Getting Personal

Researchers attack patients' tumors with custom-tailored vaccines.

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In 2003, Stephen Creel, a manager at a software company in Austin, Texas, suddenly started passing blood in his urine. He had just celebrated his 40th birthday with friends and his wife, who was pregnant with their daughter, and he was as fit as he’d been in years.

The diagnosis of kidney cancer—renal cell carcinoma—was “shocking,” Creel says.

His father-in-law, a cancer researcher, directed Creel to M.D. Anderson Cancer Center in Houston, almost 170 miles away, where oncologists were testing an experimental vaccine to treat kidney cancer. 

They surgically removed patients’ tumors, sent samples away for processing, and then re-injected cancer-specific proteins back into the patient. They were trying to activate the patients’ own immune system cells, train them to recognize cancer as an invader, and fight it off. 

“I really liked the idea of that, getting your body to do the work, not just chemicals,” Creel says.

Preventive vaccination, also referred to as immunization, has become a critical part of global public health. Since the body has a much easier time developing immunity against foreign proteins that come from viruses or bacteria, vaccines to prevent cervical and liver cancers (associated with viral infection) are already available. But tricking the body into fighting existing cancer has proved more complicated because most cancer cell proteins are similar to normal proteins, and the body is “educated” not to develop immunity against its own proteins. Nonetheless, treatment vaccines for prostate cancer, lymphoma, melanoma, and other cancer types are undergoing late-phase tests in people, and the results are inspiring restrained optimism. 

“We’re training the body to reject the tumor,” says Leisha Emens, MD, PhD, a breast cancer researcher and vaccine developer at Johns Hopkins University in Baltimore. The immune approach is unlike new types of chemotherapy, radiation, or hormonal therapy, Emens says. Treatment vaccines target cancer cells more precisely, have far fewer side effects, and may be less likely to foster drug resistance. “This works completely differently,” Emens says. “With immune-based therapy, you’re actually changing how the body responds to cancer.”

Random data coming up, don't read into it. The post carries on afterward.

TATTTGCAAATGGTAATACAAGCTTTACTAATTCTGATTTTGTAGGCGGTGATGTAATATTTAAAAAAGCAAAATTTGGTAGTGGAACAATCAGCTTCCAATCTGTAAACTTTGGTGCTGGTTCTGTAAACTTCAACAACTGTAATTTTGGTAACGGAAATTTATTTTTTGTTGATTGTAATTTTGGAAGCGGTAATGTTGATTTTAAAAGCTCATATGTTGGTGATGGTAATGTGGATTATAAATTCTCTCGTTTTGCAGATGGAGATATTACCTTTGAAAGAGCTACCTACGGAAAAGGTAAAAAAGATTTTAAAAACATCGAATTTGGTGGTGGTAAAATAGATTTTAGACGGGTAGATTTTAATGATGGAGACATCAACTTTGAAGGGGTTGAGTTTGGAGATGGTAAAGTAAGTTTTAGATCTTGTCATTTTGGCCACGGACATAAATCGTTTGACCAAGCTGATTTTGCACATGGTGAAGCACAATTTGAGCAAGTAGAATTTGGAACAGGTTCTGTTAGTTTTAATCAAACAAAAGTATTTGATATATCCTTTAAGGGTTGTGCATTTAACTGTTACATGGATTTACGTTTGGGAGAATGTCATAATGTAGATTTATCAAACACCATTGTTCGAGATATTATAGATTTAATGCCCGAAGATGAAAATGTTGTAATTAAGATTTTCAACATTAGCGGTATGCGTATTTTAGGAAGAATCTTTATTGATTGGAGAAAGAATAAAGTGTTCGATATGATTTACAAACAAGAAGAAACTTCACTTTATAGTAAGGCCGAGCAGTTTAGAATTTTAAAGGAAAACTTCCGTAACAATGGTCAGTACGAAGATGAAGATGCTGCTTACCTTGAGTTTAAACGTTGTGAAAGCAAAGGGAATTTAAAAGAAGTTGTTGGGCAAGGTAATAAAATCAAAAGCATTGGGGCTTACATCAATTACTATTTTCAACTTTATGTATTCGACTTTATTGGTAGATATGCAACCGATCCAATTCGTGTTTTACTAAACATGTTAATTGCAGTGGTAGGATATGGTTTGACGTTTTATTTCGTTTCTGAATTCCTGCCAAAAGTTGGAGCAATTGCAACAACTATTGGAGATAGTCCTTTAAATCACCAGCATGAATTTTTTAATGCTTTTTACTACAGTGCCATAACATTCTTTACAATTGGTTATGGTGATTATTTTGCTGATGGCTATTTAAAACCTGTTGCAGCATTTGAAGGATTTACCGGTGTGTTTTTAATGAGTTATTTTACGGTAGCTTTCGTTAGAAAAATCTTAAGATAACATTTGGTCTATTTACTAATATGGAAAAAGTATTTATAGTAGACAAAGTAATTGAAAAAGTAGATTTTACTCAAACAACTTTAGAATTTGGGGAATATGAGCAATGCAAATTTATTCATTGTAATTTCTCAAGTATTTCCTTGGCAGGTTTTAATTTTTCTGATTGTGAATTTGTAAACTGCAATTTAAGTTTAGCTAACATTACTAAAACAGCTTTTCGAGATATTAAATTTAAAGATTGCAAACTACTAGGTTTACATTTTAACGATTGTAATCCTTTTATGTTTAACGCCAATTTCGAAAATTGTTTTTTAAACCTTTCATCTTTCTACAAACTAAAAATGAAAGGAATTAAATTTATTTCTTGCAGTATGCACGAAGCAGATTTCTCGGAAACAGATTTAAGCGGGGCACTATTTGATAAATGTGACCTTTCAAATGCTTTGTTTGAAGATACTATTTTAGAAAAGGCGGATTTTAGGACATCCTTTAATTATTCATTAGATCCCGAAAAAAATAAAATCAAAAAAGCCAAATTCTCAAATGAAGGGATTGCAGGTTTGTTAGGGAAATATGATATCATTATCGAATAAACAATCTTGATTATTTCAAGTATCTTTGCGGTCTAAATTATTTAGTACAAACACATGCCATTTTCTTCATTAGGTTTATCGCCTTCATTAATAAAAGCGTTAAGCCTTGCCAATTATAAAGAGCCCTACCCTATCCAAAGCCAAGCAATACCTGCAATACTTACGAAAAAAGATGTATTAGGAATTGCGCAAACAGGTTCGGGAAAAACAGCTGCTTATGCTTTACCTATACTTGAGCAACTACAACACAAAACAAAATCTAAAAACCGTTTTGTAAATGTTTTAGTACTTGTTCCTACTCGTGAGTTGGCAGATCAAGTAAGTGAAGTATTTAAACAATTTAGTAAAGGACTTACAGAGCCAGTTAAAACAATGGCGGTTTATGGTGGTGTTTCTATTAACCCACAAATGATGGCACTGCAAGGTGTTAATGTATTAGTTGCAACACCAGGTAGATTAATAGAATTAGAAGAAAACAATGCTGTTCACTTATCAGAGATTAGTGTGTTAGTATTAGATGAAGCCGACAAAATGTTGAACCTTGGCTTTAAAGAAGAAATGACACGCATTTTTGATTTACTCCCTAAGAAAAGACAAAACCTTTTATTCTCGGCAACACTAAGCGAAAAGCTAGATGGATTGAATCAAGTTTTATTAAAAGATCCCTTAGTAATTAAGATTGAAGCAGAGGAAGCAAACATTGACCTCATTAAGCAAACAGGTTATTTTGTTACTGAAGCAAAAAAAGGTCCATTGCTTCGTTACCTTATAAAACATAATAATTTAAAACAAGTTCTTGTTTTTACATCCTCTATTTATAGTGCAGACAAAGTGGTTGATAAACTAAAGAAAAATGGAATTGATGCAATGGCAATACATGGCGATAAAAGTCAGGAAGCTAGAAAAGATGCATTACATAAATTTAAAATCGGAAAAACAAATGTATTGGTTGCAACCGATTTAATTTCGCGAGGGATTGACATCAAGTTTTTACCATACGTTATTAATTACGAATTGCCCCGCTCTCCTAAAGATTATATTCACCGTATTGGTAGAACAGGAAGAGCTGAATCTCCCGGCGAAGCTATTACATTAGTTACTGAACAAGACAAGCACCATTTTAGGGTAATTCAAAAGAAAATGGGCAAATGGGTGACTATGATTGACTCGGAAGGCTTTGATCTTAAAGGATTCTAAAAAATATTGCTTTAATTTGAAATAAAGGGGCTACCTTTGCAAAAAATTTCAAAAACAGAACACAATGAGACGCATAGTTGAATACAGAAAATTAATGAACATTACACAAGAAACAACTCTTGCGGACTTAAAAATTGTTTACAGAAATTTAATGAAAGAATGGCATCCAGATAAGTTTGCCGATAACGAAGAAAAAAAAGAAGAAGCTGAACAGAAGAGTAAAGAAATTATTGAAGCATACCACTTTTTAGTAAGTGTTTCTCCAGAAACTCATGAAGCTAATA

Emens and other cancer vaccine researchers caution that it could be years before clinicians routinely use this immunological approach to treat cancer. Scientists have been experimenting with the technique for decades, and have tripped over many obstacles. One of the most fundamental: The immune system discriminates “self” from “nonself” at a basic level. Viral or bacterial infections are “nonself” and perceived as a threat, but cancers come from the body’s own tissue, so the immune system generally develops “tolerance” and recognizes cancer cells as “self,” and does not respond.

But as scientific understanding of the complex immune system has grown, many of those obstacles are falling away. Today, the Food and Drug Administration is considering data from a phase 3 clinical trial of a vaccine against metastatic prostate cancer called Provenge (sipuleucel-T). The FDA will decide whether to approve the vaccine by May 1.

“This is such an exciting time to be in the field of cancer vaccine research,” says James Gulley, MD, PhD, director of the clinical trials group within the Laboratory of Tumor Immunology and Biology at the National Cancer Institute. “We’re on the verge of having approved an entirely new approach to cancer treatment.”

In 1891, New York doctor William Coley was frustrated by the deaths of patients with metastatic bone sarcomas. He pored over the literature of the time, and found reports that sarcomas sometimes disappeared in patients who suffered unrelated bacterial infections.

“Coley began injecting different types of bacteria, anything into tumors, to trigger an immune response,” Gulley says. Anecdotally, the technique worked on occasion: “Coley’s toxins” appeared to activate patients’ immune systems against cancer as well as bacterial invaders (the immune system sometimes “cross-reacts” with a broader set of proteins than the triggering infection).

But when researchers began conducting carefully controlled clinical trials with cancer vaccines, many simply didn’t work. Part of the reason may have had to do with patient selection, Gulley says. “We started testing these therapies in patients who failed everything else and have no other options. They’ve had every other poison around. They have very advanced disease. So when vaccines were tried, lo and behold, there wasn’t a lot of activity.”

Even in the past few years, a few high-profile “failures” diminished some hope for the technique. A much-discussed vaccine against melanoma known as Canvaxin showed no benefit, and a phase 3 trial for the vaccine Oncophage (vitespen) delivered mixed results in kidney cancer: One specific group of patients with stage 1 or 2 disease saw significant improvement in recurrence-free survival, but there was no positive effect when all study participants, including later-stage patients, were evaluated as a group.

Talk about this article with other patients, caregivers, and advocates in the General Discussions CURE discussion group.
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